Introduction and Problem of Practice

Introduction and Problem of Practice

Nurses have experienced numerous challenges in the profession for a long time that one would imagine. An example of these problems includes matters about their job safety and hazards. Nurses are at risk at their workplaces not just inform of sharps but also slippery floors. Besides, they suffer from burnout after doing a lot of work in patient management. Other forms of hazards arise from the behavior patients, members of the care team and even administrators who may think that the nurse is not doing enough in performing their tasks (Lowe, Plummer, O’Brien & Boyd, 2012).  There have been reports all over the media of nurses being getting infections all in the name of taking care of patients.

It is worrying to note that nurses in the 21st century still have to go through the same problems that Florence Nightingale addressed. Despite nursing being a profession just like any other, with a recognized organization and strictly adheres to the principles of ethics. There is a broad range of documented literature on reasons why nurses are overlooked in health care; despite making significant milestones in as far as nursing education is concerned. The advancements have seen nurses study up to the highest level, something that would never have been imagined in the past (Yoder-Wise, 2014).

Within the healthcare system, nurses spend more time than any other practitioners, yet they are viewed as minors. Their problems stem from the fact that they have been made to follow instructions from medical doctors. In a hospital setup, the doctor should be consulted on every aspect of patient care. The problem is made worse in developing countries where nurses have made themselves inferior to doctors. Perhaps the society has made them believe that they cannot single-handedly make decisions on best practices. Patients too highly revere doctors than nurses despite the fact that spend more time with them (Burkhardt & Nathaniel, 2013). The result is a demoralized nurse who can never contemplate a change in her practice.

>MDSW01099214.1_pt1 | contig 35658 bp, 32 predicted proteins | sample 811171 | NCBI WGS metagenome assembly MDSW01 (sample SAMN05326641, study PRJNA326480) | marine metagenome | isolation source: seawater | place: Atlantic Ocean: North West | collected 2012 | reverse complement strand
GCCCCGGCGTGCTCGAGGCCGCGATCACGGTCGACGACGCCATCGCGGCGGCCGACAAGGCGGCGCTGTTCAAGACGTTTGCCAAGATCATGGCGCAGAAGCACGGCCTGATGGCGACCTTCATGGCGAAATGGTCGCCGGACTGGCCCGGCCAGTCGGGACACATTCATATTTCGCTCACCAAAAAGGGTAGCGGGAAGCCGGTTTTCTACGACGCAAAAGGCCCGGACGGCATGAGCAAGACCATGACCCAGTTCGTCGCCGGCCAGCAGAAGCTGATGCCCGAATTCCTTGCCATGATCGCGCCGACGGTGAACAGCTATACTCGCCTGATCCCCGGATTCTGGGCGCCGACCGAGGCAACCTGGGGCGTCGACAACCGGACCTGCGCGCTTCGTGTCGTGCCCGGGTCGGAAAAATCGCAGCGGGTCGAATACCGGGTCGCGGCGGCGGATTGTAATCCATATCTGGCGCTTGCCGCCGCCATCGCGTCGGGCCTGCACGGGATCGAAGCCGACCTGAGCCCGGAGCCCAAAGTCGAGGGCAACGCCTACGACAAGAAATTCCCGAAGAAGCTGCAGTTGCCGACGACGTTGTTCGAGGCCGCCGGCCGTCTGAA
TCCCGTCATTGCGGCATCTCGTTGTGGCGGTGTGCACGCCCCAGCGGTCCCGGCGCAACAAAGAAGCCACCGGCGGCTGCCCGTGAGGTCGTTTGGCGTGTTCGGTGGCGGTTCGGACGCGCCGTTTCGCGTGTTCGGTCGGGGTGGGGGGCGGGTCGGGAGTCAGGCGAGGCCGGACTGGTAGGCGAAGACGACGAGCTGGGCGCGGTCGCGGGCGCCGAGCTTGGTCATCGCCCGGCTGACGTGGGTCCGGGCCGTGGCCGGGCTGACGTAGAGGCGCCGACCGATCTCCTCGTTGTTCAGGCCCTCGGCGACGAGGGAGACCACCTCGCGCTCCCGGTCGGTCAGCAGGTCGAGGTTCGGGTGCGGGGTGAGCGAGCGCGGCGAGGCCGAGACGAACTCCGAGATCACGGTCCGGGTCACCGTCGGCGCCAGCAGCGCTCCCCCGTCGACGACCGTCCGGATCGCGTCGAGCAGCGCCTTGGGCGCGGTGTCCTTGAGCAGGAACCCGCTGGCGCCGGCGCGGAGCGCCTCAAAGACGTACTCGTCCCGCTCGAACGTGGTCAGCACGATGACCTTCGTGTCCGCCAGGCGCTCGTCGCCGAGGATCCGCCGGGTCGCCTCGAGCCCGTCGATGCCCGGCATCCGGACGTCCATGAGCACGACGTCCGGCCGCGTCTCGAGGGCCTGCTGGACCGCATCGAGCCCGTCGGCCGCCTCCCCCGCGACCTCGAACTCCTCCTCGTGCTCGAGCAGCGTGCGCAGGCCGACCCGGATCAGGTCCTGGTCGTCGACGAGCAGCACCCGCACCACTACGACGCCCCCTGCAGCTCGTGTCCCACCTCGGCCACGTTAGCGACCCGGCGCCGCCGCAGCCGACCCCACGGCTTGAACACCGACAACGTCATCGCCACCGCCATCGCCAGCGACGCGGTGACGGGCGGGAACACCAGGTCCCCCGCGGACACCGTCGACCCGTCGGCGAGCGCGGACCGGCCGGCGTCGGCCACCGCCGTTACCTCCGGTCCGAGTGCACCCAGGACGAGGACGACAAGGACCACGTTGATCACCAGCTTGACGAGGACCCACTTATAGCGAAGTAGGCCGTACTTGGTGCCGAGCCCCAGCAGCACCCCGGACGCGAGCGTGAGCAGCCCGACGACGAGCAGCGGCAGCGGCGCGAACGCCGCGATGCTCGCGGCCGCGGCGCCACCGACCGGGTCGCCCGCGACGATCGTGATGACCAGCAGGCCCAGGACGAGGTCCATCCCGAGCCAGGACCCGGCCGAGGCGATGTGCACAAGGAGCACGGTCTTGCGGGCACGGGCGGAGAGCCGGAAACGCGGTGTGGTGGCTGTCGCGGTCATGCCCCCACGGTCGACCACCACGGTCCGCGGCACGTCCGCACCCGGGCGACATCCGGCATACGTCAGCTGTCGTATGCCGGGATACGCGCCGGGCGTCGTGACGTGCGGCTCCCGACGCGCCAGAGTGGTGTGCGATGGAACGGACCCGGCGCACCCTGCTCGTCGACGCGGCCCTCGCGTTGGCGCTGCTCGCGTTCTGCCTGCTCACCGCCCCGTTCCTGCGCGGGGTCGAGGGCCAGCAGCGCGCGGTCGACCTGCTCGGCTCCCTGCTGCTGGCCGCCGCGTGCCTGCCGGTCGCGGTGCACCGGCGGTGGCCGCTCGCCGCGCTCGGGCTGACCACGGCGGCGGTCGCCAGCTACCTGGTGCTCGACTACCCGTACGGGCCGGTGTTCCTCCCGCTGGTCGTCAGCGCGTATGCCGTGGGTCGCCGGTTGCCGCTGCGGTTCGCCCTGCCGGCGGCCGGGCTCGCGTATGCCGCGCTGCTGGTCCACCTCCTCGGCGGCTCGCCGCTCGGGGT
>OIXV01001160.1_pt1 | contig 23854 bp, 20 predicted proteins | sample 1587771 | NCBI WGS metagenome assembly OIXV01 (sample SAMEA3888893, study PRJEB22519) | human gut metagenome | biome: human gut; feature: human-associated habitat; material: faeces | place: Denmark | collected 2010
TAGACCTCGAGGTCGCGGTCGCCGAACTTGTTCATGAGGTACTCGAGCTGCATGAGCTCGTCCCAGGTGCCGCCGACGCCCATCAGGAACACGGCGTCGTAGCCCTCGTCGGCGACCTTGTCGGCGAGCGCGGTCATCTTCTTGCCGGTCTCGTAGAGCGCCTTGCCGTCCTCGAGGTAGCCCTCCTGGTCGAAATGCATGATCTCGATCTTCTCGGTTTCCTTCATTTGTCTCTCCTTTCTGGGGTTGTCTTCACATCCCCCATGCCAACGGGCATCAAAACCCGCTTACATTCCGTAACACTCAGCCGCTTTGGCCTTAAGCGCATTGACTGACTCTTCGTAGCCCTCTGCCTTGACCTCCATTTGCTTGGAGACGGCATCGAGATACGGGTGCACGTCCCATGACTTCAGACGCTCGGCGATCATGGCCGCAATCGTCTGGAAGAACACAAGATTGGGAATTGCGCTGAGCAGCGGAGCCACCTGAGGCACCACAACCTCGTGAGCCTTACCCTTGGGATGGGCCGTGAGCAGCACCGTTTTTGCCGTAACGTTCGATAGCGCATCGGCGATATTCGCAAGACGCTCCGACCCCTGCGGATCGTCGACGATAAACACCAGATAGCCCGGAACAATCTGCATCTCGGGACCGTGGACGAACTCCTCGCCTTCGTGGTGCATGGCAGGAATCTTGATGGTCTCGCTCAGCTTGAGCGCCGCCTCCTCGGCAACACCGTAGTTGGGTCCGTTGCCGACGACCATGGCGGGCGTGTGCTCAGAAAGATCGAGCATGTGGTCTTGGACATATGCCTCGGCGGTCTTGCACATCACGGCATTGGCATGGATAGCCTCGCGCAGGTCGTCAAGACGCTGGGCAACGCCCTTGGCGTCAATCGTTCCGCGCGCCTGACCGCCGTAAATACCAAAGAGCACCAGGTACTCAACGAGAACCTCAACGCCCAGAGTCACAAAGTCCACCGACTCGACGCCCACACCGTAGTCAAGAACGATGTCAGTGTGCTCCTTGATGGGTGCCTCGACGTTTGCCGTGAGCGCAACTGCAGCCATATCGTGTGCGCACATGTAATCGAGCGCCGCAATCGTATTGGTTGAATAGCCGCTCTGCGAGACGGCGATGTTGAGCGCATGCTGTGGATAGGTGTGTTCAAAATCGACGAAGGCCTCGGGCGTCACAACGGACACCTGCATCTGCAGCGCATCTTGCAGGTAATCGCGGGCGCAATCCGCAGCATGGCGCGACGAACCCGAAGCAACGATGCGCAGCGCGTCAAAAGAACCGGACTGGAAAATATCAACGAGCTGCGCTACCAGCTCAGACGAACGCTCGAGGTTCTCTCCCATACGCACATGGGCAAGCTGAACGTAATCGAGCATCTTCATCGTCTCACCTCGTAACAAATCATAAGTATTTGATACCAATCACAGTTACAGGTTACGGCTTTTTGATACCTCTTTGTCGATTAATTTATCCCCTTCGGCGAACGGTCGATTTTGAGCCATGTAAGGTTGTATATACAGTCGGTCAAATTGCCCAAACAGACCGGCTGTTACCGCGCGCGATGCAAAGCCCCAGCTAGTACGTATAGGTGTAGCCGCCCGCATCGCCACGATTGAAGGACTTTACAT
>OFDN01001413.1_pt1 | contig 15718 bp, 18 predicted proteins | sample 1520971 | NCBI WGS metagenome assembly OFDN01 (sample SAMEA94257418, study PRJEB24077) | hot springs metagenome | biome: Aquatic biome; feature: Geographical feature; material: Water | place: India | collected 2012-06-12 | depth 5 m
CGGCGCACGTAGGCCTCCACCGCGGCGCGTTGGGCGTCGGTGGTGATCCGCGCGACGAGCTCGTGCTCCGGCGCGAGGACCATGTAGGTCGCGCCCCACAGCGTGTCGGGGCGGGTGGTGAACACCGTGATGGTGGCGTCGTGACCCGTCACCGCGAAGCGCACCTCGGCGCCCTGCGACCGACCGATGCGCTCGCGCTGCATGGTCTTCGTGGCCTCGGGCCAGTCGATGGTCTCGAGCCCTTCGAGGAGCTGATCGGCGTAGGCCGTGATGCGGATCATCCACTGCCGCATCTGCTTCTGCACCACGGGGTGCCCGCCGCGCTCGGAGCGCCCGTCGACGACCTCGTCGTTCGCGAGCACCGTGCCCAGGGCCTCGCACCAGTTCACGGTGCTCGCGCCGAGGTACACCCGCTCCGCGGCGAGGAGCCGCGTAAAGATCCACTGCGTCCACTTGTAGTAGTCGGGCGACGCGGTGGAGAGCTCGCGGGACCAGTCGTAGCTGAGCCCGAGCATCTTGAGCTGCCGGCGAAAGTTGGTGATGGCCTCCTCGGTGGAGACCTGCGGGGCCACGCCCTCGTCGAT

Initially, one did not have to attend school to nurse a patient. Nursing was viewed as an art that one could just acquire by watching someone else perform. The experience was more valued in nursing practice than anything else. Nurses in first world countries have a different story when compared to those in other regions. Their practice is quite advanced concerning professionalism and societal perceptions (Parahoo, 2014). The kind of health risks exposed by nurses here is fewer as compared to those working in other countries. In fact, health facilities have come up with policies that protect their nurses. The artistry compensation plan has made them protect them at all costs. Whoever is found risking their lives in managing a patient may be suspended or terminated from work.

The above-outlined factors have significantly crippled the practice of a nurse. Everyone is more interested in how a patient is progressing, and not the risks that the nurse puts themselves into to ensure good patient outcomes. Those who advocate for patient rights are more than willing to sue the nurse for malpractice, forgetting the harsh conditions nurses go through (Grove, Burns & Gray, 2012). Unless the proper policy is initiated, nurses are going to suffer for their entire lives. The terrible conditions only work to the detriment of a whole country since young people will not be interested in putting their lives at stake. They would rather study a different course at college that pursue a nursing career which means harm to them.




Burkhardt, M. A., & Nathaniel, A. (2013). Ethics and issues in contemporary nursing. Cengage Learning.

Grove, S. K., Burns, N., & Gray, J. (2012). The practice of nursing research: Appraisal, synthesis, and generation of evidence. Elsevier Health Sciences.

Lowe, G., Plummer, V., O’Brien, A. P., & Boyd, L. (2012). Time to clarify–the value of advanced practice nursing roles in health care. Journal of advanced nursing68(3), 677-685.

Parahoo, K. (2014). Nursing research: principles, process and issues. Palgrave Macmillan.

Yoder-Wise, P. S. (2014). Leading and managing in nursing. Elsevier Health Sciences.